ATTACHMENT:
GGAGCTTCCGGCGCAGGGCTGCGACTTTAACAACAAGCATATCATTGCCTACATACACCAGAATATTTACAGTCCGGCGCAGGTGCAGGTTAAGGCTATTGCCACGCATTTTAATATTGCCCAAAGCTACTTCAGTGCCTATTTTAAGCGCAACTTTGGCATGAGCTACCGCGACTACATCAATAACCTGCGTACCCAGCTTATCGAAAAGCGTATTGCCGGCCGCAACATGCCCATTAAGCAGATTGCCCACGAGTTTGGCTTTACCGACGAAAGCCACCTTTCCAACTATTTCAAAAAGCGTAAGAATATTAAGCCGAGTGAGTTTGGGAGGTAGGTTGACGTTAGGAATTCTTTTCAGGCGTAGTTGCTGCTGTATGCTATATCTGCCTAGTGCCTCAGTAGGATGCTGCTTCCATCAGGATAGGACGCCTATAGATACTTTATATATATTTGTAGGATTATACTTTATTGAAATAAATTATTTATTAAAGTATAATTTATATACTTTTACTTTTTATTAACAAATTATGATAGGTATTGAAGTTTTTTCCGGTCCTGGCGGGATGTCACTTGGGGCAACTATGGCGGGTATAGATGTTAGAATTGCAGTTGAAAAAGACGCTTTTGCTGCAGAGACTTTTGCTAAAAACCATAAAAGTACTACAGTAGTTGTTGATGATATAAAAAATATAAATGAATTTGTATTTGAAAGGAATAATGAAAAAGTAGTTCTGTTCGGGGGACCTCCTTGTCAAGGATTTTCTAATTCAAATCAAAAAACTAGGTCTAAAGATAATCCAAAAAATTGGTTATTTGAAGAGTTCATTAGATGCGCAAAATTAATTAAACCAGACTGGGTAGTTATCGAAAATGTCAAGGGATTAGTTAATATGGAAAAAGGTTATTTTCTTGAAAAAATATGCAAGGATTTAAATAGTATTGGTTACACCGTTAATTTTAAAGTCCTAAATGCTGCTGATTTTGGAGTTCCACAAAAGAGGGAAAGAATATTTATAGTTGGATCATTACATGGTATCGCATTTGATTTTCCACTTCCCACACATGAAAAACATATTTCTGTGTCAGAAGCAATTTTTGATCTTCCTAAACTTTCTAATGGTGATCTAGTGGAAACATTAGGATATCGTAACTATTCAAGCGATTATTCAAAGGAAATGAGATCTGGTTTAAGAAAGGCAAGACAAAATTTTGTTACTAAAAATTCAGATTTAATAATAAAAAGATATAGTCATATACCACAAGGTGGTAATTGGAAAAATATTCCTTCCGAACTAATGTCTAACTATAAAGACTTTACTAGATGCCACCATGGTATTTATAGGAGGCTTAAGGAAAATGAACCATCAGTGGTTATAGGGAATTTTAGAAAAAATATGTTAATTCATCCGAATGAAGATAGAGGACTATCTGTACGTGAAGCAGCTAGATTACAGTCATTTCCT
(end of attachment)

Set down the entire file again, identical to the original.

GGAGCTTCCGGCGCAGGGCTGCGACTTTAACAACAAGCATATCATTGCCTACATACACCAGAATATTTACAGTCCGGCGCAGGTGCAGGTTAAGGCTATTGCCACGCATTTTAATATTGCCCAAAGCTACTTCAGTGCCTATTTTAAGCGCAACTTTGGCATGAGCTACCGCGACTACATCAATAACCTGCGTACCCAGCTTATCGAAAAGCGTATTGCCGGCCGCAACATGCCCATTAAGCAGATTGCCCACGAGTTTGGCTTTACCGACGAAAGCCACCTTTCCAACTATTTCAAAAAGCGTAAGAATATTAAGCCGAGTGAGTTTGGGAGGTAGGTTGACGTTAGGAATTCTTTTCAGGCGTAGTTGCTGCTGTATGCTATATCTGCCTAGTGCCTCAGTAGGATGCTGCTTCCATCAGGATAGGACGCCTATAGATACTTTATATATATTTGTAGGATTATACTTTATTGAAATAAATTATTTATTAAAGTATAATTTATATACTTTTACTTTTTATTAACAAATTATGATAGGTATTGAAGTTTTTTCCGGTCCTGGCGGGATGTCACTTGGGGCAACTATGGCGGGTATAGATGTTAGAATTGCAGTTGAAAAAGACGCTTTTGCTGCAGAGACTTTTGCTAAAAACCATAAAAGTACTACAGTAGTTGTTGATGATATAAAAAATATAAATGAATTTGTATTTGAAAGGAATAATGAAAAAGTAGTTCTGTTCGGGGGACCTCCTTGTCAAGGATTTTCTAATTCAAATCAAAAAACTAGGTCTAAAGATAATCCAAAAAATTGGTTATTTGAAGAGTTCATTAGATGCGCAAAATTAATTAAACCAGACTGGGTAGTTATCGAAAATGTCAAGGGATTAGTTAATATGGAAAAAGGTTATTTTCTTGAAAAAATATGCAAGGATTTAAATAGTATTGGTTACACCGTTAATTTTAAAGTCCTAAATGCTGCTGATTTTGGAGTTCCACAAAAGAGGGAAAGAATATTTATAGTTGGATCATTACATGGTATCGCATTTGATTTTCCACTTCCCACACATGAAAAACATATTTCTGTGTCAGAAGCAATTTTTGATCTTCCTAAACTTTCTAATGGTGATCTAGTGGAAACATTAGGATATCGTAACTATTCAAGCGATTATTCAAAGGAAATGAGATCTGGTTTAAGAAAGGCAAGACAAAATTTTGTTACTAAAAATTCAGATTTAATAATAAAAAGATATAGTCATATACCACAAGGTGGTAATTGGAAAAATATTCCTTCCGAACTAATGTCTAACTATAAAGACTTTACTAGATGCCACCATGGTATTTATAGGAGGCTTAAGGAAAATGAACCATCAGTGGTTATAGGGAATTTTAGAAAAAATATGTTAATTCATCCGAATGAAGATAGAGGACTATCTGTACGTGAAGCAGCTAGATTACAGTCATTTCCT